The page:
Jaisalmer Quilla or Sonar Quila
|Part of Jaisalmer State Rajputana|
|Jaisalmer district, Rajasthan|
Jaisalmer Fort panorama
|Controlled by||Jaisalmer State|
|Built by||Rawal Jaisal|
|Occupants||About a quarter of Jaisalmer's population|
|Designated||2013 (36th session)|
|Part of||Hill Forts of Rajasthan|
Jaisalmer Fort is situated in the city of Jaisalmer, in the Indian state of Rajasthan. It is believed to be one of the very few "living forts" in the world (such as Carcassonne, France), as nearly one fourth of the old city's population still resides within the fort. For the better part of its 800-year history, the fort was the city of Jaisalmer. The first settlements outside the fort walls, to accommodate the growing population of Jaisalmer, are said to have come up in the 17th century.
Jaisalmer Fort is the second oldest fort in Rajasthan, built in 1156 AD by the Rajput Rawal (ruler) Jaisal from whom it derives its name, and stood at the crossroads of important trade routes (including the ancient Silk road).
The fort's massive yellow sandstone walls are a tawny lion colour during the day, fading to honey-gold as the sun sets, thereby camouflaging the fort in the yellow desert. For this reason it is also known as the Sonar Quila or Golden Fort. The fort stands amidst the sandy expanse of the great Thar Desert on Trikuta Hill. It is today located along the southern edge of the city that bears its name; its dominant hilltop location making the sprawling towers of its fortifications visible for many miles around.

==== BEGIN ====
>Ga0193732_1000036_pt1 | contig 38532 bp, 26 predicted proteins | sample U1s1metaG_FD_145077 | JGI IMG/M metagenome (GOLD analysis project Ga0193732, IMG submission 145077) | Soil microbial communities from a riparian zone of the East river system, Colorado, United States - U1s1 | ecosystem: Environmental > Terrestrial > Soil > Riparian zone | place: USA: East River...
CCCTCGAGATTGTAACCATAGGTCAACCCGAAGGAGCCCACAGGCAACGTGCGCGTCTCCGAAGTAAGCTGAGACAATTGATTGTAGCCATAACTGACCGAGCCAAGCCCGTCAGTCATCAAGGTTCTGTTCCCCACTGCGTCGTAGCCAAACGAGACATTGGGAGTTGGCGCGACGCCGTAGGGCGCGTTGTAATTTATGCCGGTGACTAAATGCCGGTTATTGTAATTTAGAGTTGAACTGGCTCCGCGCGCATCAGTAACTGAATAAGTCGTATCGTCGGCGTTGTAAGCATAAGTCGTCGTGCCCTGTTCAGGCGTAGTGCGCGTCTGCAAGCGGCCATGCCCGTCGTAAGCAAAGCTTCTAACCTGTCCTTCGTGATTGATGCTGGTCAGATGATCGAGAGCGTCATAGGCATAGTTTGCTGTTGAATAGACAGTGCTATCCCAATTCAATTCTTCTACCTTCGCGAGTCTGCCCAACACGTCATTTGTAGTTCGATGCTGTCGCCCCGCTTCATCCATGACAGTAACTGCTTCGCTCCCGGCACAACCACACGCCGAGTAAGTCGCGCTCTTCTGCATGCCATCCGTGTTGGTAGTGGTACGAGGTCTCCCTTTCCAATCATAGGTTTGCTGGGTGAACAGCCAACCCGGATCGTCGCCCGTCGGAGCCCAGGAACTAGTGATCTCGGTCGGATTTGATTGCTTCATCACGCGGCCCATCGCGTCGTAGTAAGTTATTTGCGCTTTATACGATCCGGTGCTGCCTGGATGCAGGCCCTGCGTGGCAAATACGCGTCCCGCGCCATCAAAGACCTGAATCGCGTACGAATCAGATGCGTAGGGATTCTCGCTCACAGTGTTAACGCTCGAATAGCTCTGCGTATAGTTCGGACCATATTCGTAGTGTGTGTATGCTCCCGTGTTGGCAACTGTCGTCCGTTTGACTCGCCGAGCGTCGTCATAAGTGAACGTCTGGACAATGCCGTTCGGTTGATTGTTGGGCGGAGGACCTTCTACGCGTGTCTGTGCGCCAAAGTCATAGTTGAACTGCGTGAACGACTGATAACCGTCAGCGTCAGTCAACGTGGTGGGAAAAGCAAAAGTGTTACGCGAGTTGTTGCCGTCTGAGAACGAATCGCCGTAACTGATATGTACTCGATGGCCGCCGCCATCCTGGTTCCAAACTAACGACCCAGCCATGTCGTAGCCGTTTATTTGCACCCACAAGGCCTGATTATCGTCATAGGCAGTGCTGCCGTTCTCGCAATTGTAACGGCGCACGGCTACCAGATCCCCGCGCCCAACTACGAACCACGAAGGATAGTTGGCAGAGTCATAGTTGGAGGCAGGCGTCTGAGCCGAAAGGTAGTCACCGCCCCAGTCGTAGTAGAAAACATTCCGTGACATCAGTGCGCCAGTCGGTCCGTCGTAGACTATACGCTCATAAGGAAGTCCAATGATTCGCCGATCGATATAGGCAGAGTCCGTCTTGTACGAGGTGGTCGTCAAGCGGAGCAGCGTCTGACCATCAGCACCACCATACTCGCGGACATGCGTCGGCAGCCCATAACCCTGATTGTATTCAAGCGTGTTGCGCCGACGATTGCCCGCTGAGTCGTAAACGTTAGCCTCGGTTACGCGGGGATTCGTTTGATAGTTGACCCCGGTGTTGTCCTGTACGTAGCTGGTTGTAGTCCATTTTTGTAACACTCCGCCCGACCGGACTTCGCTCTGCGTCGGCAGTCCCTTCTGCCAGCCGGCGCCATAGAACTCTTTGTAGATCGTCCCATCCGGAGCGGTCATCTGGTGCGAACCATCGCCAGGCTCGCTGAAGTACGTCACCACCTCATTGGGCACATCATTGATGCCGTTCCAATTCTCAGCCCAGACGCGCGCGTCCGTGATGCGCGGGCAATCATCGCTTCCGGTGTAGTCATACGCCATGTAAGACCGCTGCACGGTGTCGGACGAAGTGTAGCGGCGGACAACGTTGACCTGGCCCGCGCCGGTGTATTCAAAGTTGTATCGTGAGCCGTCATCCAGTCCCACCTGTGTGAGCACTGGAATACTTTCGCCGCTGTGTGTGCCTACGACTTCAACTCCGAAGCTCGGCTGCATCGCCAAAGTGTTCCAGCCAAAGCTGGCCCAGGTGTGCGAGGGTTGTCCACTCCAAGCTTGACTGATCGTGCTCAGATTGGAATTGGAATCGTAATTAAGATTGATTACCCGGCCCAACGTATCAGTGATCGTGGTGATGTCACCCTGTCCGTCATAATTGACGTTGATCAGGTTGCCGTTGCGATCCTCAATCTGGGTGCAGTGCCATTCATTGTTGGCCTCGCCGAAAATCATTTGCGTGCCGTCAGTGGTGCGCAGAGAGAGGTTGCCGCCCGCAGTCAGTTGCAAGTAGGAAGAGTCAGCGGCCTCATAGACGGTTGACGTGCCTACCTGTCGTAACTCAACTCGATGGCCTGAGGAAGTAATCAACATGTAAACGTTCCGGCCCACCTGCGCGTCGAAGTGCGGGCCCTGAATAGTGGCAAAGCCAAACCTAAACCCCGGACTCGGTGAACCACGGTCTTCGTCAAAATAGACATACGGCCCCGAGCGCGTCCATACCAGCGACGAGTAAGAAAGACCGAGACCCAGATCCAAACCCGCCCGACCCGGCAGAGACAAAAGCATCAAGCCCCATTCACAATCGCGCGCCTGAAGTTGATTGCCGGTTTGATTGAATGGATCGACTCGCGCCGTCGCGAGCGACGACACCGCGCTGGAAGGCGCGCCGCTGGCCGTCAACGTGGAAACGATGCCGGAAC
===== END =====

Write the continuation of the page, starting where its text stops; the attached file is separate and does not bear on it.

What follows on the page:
In 2013, at the 37th session of the World Heritage Committee held in Phnom Penh, Cambodia, Jaisalmer Fort, along with 5 other forts of Rajasthan, was declared a UNESCO World Heritage Site under the group Hill Forts of Rajasthan.
Legend has it that the fort was built by Rawal Jaisal, a Bhati Rajput, in 1156 CE. The story says that it superseded an earlier construction at Lodhruva, with which Jaisal was dissatisfied. Thus, a new capital was established when Jaisal founded the city of Jaisalmer.
Around 1293-94 CE, Rawal Jethsi faced an eight to nine-year siege by Sultan Alauddin Khalji of Delhi, who is said to have been provoked by a Bhati raid on his treasure caravan. By the end of the siege, facing certain defeat, the Bhati Rajput women committed 'jauhar', and the male warriors met their fatal end in battle with the Sultan's forces. For a few years after the successful siege, the fort remained abandoned, before being eventually reoccupied by some surviving Bhatis.
During Rawal Lunakaran's reign, around 1530 - 1551 CE, the fort was attacked by an Afghan chief Amir Ali. When it seemed to the Rawal that he was fighting a losing battle, he slaughtered his womenfolk as there was insufficient time to arrange a jauhar. Tragically, reinforcements arrived immediately after the deed was done and the army of Jaisalmer became victorious in its defence of the fort. In 1541 CE, Rawal Lunakaran also fought Mughal emperor Humayun when the latter attacked the fort on his way to Ajmer.
He also offered his daughter in marriage to Akbar. Mughals controlled the fort till 1762.